More flavors, new features, same Soul.
For its third act, the 2020 Kia Soul maintains its predecessors’ fun, lively DNA while showing off a more futuristic look. With multiple powertrain options, various tech upgrades, and a number of new appearance packages, the Soul hits the market with something for everyone.
With five trims to choose from, Kia’s high-riding hatch is ready to offer the right amount of zest to anyone who wants a taste. No longer relying on the previous car’s kitschy punctuation-mark-based model designations, the new Soul is available in LX, S, GT-Line, X-Line, and EX trims. Kia brought both the sportier GT-Line and rugged looking X-Line models to a recent drive event in San Diego, California, where I spent time puttering the former model around Southern California’s backroads.
The athletic kid in the family, the $20,290 GT-Line is available with two different powertrains: a 147-horsepower 2.0-liter four-cylinder shared with the rest of the Soul model line and a 201-hp turbocharged 1.6-liter inline-four. The naturally aspirated unit mates to a continuously variable transmission (or as Kia calls it, an intelligent variable transmission), while the forced-induction engine sports a slick-shifting seven-speed dual-clutch automatic. Jumping to the more powerful engine carries a steep $7,000 price jump. But that price includes more than just additional performance, adding a full suite of safety and technology equipment that is either an optional extra or just not available on GT-Lines equipped with the 2.0-liter four-pot.
Regardless of trim, Kia didn’t phone it in with the Soul’s design. The front and rear fascias are significant departures from the second-generation car. The overall design is sleeker, with the Soul’s mug featuring much thinner driving lights and a large, low-mounted rectangular grille. I think its face is grumpy and makes the car look like it needs a hug, but others might feel differently.
The Soul’s side profile gains some character, as well, including a very on-trend floating D-pillar with integrated Soul badging. Meanwhile, the back of the car is more familiar, and the taillights maintain their place above the car’s beltline as in previous generations. However, the lamps now connect to form a near-complete circle around the rear end, a design cue Kia cheekily refers to as boomerang taillights. A wider, lower hatch opening allows for easier loading and unloading, while cargo capacity grows by 5.0 cubic feet to 24.2.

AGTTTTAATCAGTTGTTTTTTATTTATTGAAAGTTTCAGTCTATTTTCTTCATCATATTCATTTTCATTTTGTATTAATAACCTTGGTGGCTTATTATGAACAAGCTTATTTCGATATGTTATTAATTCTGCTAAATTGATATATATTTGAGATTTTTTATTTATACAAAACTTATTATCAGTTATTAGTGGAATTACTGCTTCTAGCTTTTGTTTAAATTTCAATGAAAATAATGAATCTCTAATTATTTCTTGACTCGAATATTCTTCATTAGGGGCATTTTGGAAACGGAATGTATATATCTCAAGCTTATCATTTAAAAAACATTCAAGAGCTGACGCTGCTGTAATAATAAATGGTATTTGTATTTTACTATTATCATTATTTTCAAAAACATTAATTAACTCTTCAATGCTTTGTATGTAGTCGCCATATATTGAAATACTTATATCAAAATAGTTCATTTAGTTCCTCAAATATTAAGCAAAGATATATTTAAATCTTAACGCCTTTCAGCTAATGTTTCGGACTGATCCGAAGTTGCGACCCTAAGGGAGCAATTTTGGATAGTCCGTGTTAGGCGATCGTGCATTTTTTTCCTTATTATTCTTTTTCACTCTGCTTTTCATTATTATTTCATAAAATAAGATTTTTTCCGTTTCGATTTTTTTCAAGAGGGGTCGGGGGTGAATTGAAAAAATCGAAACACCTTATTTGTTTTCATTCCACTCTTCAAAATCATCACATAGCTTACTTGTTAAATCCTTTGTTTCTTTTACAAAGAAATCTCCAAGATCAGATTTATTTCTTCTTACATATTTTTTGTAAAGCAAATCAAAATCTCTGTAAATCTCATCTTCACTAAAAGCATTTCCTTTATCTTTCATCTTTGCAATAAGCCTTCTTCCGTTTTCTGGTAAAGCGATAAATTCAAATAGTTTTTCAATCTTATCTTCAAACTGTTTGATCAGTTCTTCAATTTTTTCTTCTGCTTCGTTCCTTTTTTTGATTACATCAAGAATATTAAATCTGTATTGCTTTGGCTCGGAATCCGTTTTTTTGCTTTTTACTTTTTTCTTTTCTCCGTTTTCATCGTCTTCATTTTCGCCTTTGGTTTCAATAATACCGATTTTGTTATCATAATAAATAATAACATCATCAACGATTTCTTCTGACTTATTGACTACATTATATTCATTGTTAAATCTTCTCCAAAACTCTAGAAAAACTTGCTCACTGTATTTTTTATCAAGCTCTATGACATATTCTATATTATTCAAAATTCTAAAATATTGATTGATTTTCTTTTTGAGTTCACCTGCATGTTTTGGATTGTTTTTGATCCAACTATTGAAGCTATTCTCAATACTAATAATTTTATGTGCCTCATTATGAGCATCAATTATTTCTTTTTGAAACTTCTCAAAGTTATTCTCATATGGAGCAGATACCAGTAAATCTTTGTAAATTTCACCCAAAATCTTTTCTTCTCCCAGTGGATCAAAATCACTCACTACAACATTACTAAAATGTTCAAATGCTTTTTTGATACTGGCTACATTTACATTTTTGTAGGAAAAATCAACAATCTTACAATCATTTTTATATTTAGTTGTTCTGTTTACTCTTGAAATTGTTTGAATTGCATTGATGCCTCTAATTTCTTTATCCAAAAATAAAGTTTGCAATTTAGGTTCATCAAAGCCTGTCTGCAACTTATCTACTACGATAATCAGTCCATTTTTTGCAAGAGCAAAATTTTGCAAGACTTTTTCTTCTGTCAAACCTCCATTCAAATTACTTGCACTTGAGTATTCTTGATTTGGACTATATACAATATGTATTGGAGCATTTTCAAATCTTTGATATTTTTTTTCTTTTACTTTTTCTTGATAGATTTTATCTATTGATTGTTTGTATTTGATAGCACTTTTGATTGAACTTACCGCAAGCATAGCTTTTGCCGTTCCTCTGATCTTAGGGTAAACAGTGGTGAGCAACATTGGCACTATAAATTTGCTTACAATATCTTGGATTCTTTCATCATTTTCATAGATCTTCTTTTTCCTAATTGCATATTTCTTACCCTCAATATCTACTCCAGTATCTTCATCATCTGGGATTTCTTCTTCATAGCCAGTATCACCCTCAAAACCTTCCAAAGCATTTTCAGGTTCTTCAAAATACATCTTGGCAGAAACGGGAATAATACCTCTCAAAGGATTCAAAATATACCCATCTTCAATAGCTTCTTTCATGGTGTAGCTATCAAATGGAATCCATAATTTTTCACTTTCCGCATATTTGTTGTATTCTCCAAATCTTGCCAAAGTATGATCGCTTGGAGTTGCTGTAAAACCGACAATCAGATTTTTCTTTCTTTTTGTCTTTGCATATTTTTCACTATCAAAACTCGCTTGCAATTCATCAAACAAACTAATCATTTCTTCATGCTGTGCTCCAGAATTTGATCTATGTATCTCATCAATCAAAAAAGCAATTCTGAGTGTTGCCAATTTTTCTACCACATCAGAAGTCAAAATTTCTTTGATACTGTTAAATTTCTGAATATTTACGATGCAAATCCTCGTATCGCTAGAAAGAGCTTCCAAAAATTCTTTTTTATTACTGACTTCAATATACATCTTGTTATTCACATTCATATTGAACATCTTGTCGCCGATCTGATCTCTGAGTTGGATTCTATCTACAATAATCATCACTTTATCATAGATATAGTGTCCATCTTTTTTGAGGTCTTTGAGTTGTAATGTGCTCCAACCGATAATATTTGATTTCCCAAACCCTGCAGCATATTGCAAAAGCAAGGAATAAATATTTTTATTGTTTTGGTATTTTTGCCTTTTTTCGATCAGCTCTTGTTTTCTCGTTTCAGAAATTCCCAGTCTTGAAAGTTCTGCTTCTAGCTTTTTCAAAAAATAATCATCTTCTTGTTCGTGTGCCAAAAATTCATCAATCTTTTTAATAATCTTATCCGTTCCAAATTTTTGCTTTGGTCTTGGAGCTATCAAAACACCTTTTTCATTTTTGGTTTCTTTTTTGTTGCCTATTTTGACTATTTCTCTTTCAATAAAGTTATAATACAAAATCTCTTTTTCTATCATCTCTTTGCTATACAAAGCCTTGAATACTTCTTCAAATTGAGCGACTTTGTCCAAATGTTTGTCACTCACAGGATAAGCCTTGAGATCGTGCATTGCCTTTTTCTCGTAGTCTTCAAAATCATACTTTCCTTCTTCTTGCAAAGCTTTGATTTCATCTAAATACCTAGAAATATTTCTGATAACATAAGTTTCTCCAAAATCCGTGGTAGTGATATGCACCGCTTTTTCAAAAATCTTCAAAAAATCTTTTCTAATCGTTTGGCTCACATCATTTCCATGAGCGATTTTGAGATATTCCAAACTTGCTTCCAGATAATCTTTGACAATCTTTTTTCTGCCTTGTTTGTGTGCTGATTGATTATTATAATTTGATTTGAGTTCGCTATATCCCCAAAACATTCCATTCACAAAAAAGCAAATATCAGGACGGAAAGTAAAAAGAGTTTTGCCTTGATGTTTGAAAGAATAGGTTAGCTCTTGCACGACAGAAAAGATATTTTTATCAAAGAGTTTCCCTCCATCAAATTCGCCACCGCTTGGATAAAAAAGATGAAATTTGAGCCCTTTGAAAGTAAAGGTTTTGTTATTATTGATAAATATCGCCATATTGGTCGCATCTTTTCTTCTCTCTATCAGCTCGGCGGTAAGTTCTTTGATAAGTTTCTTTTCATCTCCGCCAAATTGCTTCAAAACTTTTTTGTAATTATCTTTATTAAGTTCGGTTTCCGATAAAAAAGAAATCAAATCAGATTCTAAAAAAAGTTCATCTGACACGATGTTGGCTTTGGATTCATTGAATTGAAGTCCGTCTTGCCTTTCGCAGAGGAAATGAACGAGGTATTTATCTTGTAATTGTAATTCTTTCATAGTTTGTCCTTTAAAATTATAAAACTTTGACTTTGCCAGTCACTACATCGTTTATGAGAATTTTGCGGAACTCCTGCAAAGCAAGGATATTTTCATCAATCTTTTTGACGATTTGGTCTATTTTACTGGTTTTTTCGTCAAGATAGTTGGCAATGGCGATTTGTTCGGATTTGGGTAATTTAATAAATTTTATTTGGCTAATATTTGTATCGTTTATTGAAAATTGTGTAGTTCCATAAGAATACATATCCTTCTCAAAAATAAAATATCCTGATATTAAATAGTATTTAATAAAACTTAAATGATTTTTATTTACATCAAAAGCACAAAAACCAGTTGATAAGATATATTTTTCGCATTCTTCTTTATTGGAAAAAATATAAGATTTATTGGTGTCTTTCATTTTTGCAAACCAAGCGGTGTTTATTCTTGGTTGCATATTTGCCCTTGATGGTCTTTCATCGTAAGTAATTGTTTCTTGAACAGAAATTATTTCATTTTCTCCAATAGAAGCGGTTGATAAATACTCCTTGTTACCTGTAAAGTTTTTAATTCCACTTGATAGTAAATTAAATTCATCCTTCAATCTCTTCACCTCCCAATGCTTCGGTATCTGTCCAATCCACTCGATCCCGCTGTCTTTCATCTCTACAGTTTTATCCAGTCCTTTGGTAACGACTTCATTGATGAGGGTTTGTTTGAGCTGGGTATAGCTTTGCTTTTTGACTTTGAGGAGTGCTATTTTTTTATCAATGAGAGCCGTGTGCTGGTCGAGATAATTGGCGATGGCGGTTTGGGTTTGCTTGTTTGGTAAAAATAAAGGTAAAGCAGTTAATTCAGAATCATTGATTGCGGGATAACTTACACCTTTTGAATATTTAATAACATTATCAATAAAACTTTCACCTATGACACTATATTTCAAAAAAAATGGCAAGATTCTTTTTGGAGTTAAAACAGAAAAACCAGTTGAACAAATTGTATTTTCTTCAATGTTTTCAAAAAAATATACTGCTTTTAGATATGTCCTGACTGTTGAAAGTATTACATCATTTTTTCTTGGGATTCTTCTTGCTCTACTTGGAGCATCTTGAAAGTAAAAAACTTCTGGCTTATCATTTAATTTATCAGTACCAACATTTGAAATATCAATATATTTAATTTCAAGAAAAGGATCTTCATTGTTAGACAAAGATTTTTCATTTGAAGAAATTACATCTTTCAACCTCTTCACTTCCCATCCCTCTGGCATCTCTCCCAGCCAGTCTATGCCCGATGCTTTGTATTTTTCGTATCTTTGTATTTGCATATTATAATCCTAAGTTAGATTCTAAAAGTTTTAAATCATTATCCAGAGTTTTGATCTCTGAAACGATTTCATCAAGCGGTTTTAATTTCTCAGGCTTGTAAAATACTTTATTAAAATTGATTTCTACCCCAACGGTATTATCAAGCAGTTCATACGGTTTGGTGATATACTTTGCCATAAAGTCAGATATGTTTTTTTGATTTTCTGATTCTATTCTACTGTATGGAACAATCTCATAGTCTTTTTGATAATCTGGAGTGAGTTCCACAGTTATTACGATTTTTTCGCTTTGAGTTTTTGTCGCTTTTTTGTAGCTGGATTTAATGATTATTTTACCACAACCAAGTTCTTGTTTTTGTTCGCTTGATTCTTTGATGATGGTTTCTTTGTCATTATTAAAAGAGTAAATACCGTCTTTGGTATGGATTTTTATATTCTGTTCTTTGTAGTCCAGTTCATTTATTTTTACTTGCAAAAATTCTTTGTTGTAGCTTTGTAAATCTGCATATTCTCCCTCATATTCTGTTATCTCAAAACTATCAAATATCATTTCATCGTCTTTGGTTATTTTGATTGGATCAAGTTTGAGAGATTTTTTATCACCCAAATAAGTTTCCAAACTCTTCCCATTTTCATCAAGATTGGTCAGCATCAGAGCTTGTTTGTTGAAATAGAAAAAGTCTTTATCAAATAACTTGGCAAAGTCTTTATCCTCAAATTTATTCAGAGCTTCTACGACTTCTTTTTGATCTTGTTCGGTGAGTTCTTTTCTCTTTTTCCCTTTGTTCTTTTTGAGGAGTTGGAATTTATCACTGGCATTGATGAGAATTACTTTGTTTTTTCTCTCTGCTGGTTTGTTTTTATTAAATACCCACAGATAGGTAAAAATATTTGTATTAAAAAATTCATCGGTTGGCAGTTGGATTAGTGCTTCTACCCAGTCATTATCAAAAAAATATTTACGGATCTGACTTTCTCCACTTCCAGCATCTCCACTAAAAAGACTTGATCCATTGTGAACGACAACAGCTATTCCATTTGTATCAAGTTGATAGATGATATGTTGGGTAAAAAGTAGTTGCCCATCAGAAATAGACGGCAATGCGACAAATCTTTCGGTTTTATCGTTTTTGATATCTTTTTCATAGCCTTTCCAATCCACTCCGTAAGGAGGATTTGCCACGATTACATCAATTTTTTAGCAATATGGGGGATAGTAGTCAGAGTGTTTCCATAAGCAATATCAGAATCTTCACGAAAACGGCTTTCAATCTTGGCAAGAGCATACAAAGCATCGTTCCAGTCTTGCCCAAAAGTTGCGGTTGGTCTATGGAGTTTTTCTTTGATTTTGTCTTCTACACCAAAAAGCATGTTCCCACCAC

Unfortunately, Kia cuts three-tenths of an inch of rear legroom from the new Soul, despite the wheelbase growing 1.2 inches. Regardless, both the three-across rear bench and two front bucket seats are very comfortable, even if all are lacking a bit in side support. The Soul’s high roof also provides a welcoming illusion of space – enough to keep five people comfortable on a road trip.
Updated tech accompanies the car’s new looks. Apple CarPlay and Android Auto now come standard on every Soul, and there’s a 10.3-inch infotainment display with split-screen functionality that comes standard on EX and turbocharged GT-Line models but isn’t available for any of the other trims. The more affordable LX, X-Line, S, and naturally aspirated GT-Line trims get a 7.0-inch touchscreen sans navigation.
The larger display makes a big statement, with its high placement on the dash and generous screen real estate. Its super-wide layout makes it a perfect partner for CarPlay, where it fits numerous apps across the display. When your phone isn’t calling the shots, however, the native layout is excellent. Having the ability to display three sections (weather, navigation, and radio), for example, makes for a user-friendly and logical experience.